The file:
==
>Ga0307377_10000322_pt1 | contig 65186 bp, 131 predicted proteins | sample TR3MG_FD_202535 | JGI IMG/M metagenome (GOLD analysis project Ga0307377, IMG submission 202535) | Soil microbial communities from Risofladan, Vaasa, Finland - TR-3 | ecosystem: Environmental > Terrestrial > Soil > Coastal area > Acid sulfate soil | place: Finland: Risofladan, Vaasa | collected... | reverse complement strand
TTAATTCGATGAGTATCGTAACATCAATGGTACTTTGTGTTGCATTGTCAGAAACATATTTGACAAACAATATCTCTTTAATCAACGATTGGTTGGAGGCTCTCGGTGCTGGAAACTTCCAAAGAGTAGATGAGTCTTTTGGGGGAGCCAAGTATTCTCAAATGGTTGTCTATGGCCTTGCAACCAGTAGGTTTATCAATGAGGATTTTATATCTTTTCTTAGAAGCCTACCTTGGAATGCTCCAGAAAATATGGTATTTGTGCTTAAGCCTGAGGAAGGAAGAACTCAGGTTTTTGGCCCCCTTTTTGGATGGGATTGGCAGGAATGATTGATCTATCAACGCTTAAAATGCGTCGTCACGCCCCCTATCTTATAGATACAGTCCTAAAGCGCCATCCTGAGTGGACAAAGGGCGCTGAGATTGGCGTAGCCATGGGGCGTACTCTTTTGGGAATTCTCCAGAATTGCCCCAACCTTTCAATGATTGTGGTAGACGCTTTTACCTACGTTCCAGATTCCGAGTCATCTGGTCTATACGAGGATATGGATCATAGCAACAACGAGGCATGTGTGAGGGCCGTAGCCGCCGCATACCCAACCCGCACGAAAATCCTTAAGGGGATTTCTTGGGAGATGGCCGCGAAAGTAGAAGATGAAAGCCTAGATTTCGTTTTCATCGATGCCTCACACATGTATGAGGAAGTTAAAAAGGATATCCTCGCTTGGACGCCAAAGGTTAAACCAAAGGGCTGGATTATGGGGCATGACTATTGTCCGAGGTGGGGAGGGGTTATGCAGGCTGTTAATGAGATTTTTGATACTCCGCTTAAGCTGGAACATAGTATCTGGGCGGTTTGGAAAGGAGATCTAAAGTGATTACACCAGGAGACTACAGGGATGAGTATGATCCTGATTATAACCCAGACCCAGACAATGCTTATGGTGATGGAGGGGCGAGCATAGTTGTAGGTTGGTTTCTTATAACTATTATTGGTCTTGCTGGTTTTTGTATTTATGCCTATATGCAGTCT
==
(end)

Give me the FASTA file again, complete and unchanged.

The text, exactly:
>Ga0307377_10000322_pt1 | contig 65186 bp, 131 predicted proteins | sample TR3MG_FD_202535 | JGI IMG/M metagenome (GOLD analysis project Ga0307377, IMG submission 202535) | Soil microbial communities from Risofladan, Vaasa, Finland - TR-3 | ecosystem: Environmental > Terrestrial > Soil > Coastal area > Acid sulfate soil | place: Finland: Risofladan, Vaasa | collected... | reverse complement strand
TTAATTCGATGAGTATCGTAACATCAATGGTACTTTGTGTTGCATTGTCAGAAACATATTTGACAAACAATATCTCTTTAATCAACGATTGGTTGGAGGCTCTCGGTGCTGGAAACTTCCAAAGAGTAGATGAGTCTTTTGGGGGAGCCAAGTATTCTCAAATGGTTGTCTATGGCCTTGCAACCAGTAGGTTTATCAATGAGGATTTTATATCTTTTCTTAGAAGCCTACCTTGGAATGCTCCAGAAAATATGGTATTTGTGCTTAAGCCTGAGGAAGGAAGAACTCAGGTTTTTGGCCCCCTTTTTGGATGGGATTGGCAGGAATGATTGATCTATCAACGCTTAAAATGCGTCGTCACGCCCCCTATCTTATAGATACAGTCCTAAAGCGCCATCCTGAGTGGACAAAGGGCGCTGAGATTGGCGTAGCCATGGGGCGTACTCTTTTGGGAATTCTCCAGAATTGCCCCAACCTTTCAATGATTGTGGTAGACGCTTTTACCTACGTTCCAGATTCCGAGTCATCTGGTCTATACGAGGATATGGATCATAGCAACAACGAGGCATGTGTGAGGGCCGTAGCCGCCGCATACCCAACCCGCACGAAAATCCTTAAGGGGATTTCTTGGGAGATGGCCGCGAAAGTAGAAGATGAAAGCCTAGATTTCGTTTTCATCGATGCCTCACACATGTATGAGGAAGTTAAAAAGGATATCCTCGCTTGGACGCCAAAGGTTAAACCAAAGGGCTGGATTATGGGGCATGACTATTGTCCGAGGTGGGGAGGGGTTATGCAGGCTGTTAATGAGATTTTTGATACTCCGCTTAAGCTGGAACATAGTATCTGGGCGGTTTGGAAAGGAGATCTAAAGTGATTACACCAGGAGACTACAGGGATGAGTATGATCCTGATTATAACCCAGACCCAGACAATGCTTATGGTGATGGAGGGGCGAGCATAGTTGTAGGTTGGTTTCTTATAACTATTATTGGTCTTGCTGGTTTTTGTATTTATGCCTATATGCAGTCT